I’d like to thank Pamela for drawing more attention to this issue in a passionate, yet clear and concise way. But where did her passion originate? Turns out, she is a fellow VBAC mom and she shares her experience with her VBAC supportive OB:
The doctor on call when I ended up giving birth on Thanksgiving weekend, was, needless to say, very much put out by my inconveniencing him [by VBACing rather than scheduling a repeat cesarean]. His revenge? He refused to talk to me while I was in labor, and didn’t answer his pager when I was ready to push. So that’s an example of a hospital that allows VBAC and supposedly pro-VBAC doctors for you. The truth is, doctors who are truly VBAC-friendly are few and far between. The good news is, I gave birth, via VBAC, to a perfectly healthy little boy and had a much quicker, easier recovery than I did with my C-section (which was hell, but another story).
Two things that she experienced: 1. a doctor who initially said that they were supportive only to change their tune at 6 months aka “the bait and switch” and 2. why a hospital that “allows VBAC” isn’t enough.
Now, I think most of us realize that many hospitals are for-profit institutions and that doctors need to make money too, increasingly hard in this era of managed care. It is nonetheless tough to hear a physician talk about medical care in such bare-bones financial terms. So, um, we can’t get the most appropriate care because it costs too much?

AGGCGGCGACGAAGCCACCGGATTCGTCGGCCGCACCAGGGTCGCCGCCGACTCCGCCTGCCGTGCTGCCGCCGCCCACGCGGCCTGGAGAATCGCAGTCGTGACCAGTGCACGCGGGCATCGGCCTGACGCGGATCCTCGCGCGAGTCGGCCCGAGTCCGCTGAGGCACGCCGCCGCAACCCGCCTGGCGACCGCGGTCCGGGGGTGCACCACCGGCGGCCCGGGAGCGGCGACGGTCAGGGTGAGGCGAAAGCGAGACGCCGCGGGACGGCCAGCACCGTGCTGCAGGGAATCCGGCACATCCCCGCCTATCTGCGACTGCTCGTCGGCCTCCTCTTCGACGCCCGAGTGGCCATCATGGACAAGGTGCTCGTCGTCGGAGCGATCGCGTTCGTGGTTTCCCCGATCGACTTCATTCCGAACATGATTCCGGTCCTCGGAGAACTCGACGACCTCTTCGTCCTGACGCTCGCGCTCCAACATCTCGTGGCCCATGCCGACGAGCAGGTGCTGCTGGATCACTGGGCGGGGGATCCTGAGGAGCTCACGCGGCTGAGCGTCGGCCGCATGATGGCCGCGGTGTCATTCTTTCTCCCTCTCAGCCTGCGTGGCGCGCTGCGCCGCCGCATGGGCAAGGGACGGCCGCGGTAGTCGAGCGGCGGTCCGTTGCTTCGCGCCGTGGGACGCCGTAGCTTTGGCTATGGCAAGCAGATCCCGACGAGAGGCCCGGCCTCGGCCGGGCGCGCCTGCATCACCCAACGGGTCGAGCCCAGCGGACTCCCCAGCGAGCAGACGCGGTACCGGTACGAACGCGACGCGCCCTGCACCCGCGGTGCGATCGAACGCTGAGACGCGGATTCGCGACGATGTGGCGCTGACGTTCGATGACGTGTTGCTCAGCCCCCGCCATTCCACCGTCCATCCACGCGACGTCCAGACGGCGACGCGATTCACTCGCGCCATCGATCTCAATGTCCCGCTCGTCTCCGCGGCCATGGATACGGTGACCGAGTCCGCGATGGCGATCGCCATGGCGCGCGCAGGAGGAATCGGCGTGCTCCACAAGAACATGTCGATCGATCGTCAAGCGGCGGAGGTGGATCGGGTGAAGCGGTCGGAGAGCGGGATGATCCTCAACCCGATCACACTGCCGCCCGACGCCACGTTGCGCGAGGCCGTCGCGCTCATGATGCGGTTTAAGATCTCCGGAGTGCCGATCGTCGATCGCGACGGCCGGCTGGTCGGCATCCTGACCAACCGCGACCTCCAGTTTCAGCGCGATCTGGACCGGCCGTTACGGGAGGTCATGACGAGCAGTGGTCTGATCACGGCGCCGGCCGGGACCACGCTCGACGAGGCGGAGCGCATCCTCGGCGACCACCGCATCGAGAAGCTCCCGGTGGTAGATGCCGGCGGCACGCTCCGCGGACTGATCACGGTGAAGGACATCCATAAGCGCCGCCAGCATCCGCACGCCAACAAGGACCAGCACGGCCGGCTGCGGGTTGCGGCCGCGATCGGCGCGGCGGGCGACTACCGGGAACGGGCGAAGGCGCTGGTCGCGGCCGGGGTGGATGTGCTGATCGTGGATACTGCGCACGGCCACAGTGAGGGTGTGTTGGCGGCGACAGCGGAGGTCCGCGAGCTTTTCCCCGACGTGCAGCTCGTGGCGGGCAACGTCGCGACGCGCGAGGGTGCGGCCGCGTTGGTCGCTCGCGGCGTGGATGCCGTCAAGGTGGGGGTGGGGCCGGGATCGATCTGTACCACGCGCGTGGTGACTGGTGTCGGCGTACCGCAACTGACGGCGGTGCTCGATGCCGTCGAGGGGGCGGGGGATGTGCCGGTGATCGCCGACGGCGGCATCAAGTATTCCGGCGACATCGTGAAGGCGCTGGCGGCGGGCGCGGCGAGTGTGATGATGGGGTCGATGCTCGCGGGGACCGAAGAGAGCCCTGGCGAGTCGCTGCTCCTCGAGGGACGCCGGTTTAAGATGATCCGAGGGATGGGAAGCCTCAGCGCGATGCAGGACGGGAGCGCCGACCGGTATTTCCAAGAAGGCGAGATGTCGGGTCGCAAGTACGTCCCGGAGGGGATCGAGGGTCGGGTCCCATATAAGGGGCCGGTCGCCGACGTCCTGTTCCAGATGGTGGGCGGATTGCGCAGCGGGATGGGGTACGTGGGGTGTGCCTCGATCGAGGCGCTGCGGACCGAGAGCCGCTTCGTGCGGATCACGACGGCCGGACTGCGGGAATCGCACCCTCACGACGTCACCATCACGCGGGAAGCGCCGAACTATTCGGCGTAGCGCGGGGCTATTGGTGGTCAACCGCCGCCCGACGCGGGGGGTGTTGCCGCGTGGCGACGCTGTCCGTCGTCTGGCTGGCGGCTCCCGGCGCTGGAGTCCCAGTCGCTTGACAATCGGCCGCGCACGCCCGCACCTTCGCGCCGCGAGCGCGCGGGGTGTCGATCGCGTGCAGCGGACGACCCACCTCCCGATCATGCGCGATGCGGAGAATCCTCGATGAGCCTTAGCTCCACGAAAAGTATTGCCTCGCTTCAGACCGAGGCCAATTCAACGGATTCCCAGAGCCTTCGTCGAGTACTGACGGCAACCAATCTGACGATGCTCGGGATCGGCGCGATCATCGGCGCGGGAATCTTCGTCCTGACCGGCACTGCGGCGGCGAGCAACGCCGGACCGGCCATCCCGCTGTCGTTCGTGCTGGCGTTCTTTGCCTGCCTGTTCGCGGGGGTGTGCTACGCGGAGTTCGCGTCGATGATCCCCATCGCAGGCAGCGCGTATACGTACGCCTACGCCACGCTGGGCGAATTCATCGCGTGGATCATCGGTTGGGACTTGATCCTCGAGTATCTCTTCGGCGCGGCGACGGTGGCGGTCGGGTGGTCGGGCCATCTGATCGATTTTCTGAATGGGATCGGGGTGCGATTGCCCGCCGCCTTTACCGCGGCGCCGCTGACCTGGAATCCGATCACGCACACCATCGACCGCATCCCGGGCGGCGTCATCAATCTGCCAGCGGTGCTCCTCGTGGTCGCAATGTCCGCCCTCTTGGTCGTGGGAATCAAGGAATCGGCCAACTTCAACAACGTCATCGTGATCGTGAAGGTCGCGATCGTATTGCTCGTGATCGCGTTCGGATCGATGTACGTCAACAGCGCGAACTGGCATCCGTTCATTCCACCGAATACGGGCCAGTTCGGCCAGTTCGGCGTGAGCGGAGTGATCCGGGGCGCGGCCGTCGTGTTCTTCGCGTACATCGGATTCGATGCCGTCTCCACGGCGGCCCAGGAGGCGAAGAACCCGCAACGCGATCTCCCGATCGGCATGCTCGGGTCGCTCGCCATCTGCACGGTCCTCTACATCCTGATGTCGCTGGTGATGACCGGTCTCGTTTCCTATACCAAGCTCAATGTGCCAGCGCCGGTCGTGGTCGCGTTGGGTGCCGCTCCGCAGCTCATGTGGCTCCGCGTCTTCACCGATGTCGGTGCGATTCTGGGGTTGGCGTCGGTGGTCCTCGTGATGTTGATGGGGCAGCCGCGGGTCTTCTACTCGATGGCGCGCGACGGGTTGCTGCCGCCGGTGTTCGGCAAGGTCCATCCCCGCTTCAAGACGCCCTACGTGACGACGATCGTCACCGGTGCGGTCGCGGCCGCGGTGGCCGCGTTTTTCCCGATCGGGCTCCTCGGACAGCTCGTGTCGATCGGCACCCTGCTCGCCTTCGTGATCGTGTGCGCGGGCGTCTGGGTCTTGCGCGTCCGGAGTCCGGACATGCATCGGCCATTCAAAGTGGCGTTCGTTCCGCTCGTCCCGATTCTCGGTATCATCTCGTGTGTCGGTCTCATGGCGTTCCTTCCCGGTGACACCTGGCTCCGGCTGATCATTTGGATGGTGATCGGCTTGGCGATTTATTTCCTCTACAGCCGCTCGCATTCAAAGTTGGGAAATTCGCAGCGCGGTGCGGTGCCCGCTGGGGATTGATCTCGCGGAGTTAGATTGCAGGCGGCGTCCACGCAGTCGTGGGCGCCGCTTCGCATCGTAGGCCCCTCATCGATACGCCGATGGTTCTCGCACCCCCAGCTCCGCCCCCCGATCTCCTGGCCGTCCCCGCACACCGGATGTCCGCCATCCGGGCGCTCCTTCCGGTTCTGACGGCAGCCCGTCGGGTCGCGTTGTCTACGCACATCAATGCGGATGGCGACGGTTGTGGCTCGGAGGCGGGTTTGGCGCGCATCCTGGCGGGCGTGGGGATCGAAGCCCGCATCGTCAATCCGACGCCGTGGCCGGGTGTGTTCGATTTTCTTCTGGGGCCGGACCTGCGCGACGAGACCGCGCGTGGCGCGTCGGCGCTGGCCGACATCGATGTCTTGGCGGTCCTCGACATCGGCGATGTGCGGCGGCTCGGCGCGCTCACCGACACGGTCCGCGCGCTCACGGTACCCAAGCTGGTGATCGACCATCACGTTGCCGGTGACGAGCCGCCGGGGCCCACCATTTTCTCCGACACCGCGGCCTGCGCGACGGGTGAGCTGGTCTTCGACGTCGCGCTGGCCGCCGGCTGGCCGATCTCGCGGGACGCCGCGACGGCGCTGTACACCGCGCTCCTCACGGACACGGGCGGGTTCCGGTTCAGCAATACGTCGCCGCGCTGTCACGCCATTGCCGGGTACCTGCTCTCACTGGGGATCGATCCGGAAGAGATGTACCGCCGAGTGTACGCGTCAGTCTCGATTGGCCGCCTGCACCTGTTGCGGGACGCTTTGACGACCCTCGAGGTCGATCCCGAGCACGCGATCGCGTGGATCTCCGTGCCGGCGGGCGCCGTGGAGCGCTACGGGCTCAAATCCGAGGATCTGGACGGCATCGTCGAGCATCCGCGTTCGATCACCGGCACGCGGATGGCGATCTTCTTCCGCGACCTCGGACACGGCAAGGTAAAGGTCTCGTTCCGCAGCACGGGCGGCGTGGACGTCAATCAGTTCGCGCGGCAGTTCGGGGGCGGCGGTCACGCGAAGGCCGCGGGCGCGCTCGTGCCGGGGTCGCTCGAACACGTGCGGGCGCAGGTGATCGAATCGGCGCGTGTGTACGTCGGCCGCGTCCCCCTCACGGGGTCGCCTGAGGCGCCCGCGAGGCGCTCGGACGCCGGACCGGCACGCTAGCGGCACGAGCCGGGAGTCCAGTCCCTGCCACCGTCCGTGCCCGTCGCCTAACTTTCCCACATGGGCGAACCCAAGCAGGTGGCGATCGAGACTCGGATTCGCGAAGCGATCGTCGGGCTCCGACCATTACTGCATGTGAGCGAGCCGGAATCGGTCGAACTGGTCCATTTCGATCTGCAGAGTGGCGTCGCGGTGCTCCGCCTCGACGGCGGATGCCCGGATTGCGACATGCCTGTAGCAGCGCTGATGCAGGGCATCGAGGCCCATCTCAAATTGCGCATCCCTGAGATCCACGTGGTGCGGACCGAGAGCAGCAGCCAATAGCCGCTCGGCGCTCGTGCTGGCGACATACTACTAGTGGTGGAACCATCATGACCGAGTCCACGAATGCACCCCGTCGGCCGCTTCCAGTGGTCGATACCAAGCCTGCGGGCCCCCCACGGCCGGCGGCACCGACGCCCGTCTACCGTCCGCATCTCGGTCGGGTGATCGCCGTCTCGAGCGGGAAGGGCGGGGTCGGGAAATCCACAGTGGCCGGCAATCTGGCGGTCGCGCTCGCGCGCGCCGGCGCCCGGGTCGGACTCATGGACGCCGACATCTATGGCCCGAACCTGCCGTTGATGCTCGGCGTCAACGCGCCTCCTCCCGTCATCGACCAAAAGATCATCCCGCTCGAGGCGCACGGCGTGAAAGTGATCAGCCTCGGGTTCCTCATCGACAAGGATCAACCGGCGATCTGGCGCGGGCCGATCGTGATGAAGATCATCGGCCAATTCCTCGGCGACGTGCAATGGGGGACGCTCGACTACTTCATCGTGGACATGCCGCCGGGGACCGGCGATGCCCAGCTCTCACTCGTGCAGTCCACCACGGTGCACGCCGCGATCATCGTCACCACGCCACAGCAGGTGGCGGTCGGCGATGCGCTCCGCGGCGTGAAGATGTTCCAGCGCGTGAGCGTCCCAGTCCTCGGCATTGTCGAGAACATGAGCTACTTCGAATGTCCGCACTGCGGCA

She goes on to state that it’s not the cost of VBAC vs. repeat cesarean, because VBAC is a less costly procedure. It’s the cost to the doctor, specifically the high price of malpractice insurance, which leads us back to OB lists reasons for rising cesarean rate where fear of litigation is listed as reason number one.
And, the most startling quote. She discussed this in the Time article, but it bears repeating. Practically everyone who has looked into VBAC knows how difficult it can be to find a doctor and hospital who are really on-board.
Meanwhile, according to the International Cesarean Awareness Network (ICAN), out of 2,849 hospitals with labor and delivery wards nationwide, 28% have total outright bans on VBAC and an additional 21% have de facto bans in that they say they’ll do it but none of the doctors on staff will do it. That’s half of American hospitals, but the numbers are probably much worse. Many of the rest will allow what’s often termed “Cinderella VBACs” (a term coined by Henci Goer ) — “yes, you can have a VBAC as long as you have it Monday – Friday, between 8 am and 5pm and you aren’t over 40 weeks and we don’t think your baby is too big”.
49% of hospitals have VBAC bans. Is it any wonder that women, like me, chose to have homebirth VBACs?